Learned how to do a jump kick last night. Well, sorta. OK, I figured out how to do the basics of a jump kick last night. You know that winning move at the end of The Karate Kid that Danny uses to win the match? It’s like that. Only, without the arms.
We had an odd number of people during the target training class, so I got paired with Sifu Katalin, which was cool and intimidating at the same time. My coordination is terrible, and it means that whenever we get something new to learn, I feel like it takes me twice as long as everyone else. In actual fact, this isn’t true – I’ve progressed about the same as everybody else who started when I did, but it doesn’t feel that way when I’m hopping around on the floor. Give me punching drills. I’m way better at those – of course, I was just as uncoordinated and hopeless at those, too, when I first started them. Anyway, Sifu Katalin seemed really confused that I could do a jump kick OK the first couple times, then switch to a left leg jump kick, get confused, hesitate, and botch it. I admit it confused me, too.
A lot of this had to do with the fact that I’ve spent the last six months learning that you kick with the leg you initially bring up off the ground. For a right jump kick, you step forward with your right leg, put your weight on your right leg, but you bring up your left leg as if you’re going to do a left leg front kick, only you don’t – you jump off the right leg, kick with your right leg, and land on your left.
For what it’s worth, I’m really bad at dancing, too.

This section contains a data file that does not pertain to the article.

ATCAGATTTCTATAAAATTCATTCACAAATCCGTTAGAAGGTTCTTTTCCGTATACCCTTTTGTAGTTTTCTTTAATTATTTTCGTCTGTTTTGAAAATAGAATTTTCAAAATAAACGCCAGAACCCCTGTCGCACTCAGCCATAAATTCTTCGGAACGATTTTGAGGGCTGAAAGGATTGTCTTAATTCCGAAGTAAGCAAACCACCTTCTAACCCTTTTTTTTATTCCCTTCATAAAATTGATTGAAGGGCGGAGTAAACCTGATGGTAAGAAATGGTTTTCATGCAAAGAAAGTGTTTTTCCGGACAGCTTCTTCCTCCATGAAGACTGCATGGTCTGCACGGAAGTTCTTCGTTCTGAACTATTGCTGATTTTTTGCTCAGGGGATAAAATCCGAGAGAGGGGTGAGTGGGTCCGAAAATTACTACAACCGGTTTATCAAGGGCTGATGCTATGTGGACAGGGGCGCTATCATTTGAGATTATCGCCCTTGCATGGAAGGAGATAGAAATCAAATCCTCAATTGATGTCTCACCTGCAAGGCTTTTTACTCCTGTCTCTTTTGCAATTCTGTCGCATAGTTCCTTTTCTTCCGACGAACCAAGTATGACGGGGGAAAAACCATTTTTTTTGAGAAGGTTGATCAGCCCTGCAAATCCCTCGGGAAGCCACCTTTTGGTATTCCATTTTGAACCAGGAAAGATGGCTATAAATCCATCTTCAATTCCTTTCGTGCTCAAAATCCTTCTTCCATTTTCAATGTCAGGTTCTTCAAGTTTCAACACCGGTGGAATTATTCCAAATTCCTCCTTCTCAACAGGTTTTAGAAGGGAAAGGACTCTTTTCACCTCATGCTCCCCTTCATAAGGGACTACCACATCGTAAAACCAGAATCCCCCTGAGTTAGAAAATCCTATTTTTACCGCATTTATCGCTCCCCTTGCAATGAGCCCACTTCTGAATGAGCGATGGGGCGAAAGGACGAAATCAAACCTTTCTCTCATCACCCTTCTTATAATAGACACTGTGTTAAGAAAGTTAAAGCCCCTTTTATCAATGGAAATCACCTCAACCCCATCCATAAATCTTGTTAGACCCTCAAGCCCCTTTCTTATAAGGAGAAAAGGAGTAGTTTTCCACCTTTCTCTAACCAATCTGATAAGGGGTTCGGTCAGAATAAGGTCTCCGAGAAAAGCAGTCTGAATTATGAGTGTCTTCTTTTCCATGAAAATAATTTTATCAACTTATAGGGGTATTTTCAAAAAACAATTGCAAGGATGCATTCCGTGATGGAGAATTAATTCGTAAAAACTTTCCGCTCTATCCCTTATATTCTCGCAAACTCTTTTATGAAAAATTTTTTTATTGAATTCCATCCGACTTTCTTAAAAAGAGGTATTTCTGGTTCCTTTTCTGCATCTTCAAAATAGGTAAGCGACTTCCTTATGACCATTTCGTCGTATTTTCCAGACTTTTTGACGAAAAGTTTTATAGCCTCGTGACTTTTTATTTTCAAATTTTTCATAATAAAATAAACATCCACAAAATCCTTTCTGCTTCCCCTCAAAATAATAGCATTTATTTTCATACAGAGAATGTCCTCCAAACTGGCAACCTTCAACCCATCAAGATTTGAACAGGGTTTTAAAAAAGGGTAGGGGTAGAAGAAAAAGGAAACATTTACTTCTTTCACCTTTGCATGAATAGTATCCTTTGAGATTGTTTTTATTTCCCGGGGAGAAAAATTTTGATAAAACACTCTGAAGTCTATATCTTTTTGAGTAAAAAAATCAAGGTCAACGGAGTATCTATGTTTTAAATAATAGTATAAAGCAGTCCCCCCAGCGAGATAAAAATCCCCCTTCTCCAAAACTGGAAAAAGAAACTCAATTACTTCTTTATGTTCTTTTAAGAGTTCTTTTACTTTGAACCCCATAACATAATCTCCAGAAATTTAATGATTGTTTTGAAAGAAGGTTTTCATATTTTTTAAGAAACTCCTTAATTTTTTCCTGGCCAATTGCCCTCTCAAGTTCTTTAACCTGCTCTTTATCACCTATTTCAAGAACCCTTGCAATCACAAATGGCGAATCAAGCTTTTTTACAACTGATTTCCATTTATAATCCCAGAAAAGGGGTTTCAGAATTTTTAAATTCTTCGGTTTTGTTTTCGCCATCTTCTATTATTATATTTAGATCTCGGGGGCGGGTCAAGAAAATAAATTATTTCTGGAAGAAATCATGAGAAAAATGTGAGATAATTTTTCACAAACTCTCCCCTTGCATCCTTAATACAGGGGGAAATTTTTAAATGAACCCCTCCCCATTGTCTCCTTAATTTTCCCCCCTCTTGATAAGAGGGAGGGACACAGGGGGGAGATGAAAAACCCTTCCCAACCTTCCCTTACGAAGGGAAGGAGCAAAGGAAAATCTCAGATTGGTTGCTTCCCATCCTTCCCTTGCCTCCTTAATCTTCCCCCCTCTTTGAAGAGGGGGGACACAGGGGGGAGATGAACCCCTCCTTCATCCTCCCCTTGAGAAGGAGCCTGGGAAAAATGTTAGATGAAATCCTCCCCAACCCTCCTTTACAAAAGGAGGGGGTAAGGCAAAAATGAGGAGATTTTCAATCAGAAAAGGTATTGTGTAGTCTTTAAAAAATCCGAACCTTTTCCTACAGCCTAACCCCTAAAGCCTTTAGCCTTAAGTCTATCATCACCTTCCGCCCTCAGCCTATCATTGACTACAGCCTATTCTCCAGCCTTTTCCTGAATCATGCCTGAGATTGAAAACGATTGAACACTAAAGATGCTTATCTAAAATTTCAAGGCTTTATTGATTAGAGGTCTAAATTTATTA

It’s the coolest kick ever, when you nail it. It’s officially my favorite kick, but trying to wrap my uncoordinated brain around it was frustrating. I could do it two or three times in a row without a problem, then I started thinking about it, doubting myself, and tripping over my legs again. “Left? Right? Huh? But you always kick with the leg you bring up first!”
I felt the same way when I was learning how to do uppercuts. It was like, “The fuck? How do you move your body that way, and shift your weight that way? And you can hit them with an uppercut to the body that way?”
Now I understand the mechanics, even if the technique isn’t perfect.
We did target training intercut with ten pushups and ten situps for 13 rounds. I didn’t think much about this (because it’s become the norm for this class – they switch out the class routines about once a month, for variety), until we lined up at the end and Sifu Katalin gave some encouragement to those newbies who were having trouble with the situps.
“We did ten situps, 13 rounds, that’s 130 situps. Even if you only managed to do half of them, that’s still 65 situps. So for those of you who felt like you were dying, don’t be too hard on yourselves.”
Now, I do 170 situps every morning as part of my free weights and stretching routine, but when she said that, I realized that not only had I done the situps (::yawn::) but I’d just done 130 *pushups.*
Not those pansy-ass push-ups, either, the kind you do on your knees, but real pushups. OK, yea, I could have bent my elbows more and improved my form, but dude, I did a 130 pushups. No, not all in a row. But dude, I did 130 pushups!
I wonder if I’m strong enough to do chin-ups now? I have awful memories of those terrible, terrible days in gym class when we’d have to face the chin-up bar, and it would be sweet-ass to see if I can do a couple now, instead of, you know, just sort of falling off the bar once they take the chair away.
Adulthood: spending all of your time trying to be stronger, smarter, better-looking and more intelligent than when you were a kid.
Which goes a long way toward explaining why people who were already strong, smart, and good-looking when they were kids end up being really boring adults. They don’t have any reason to be better.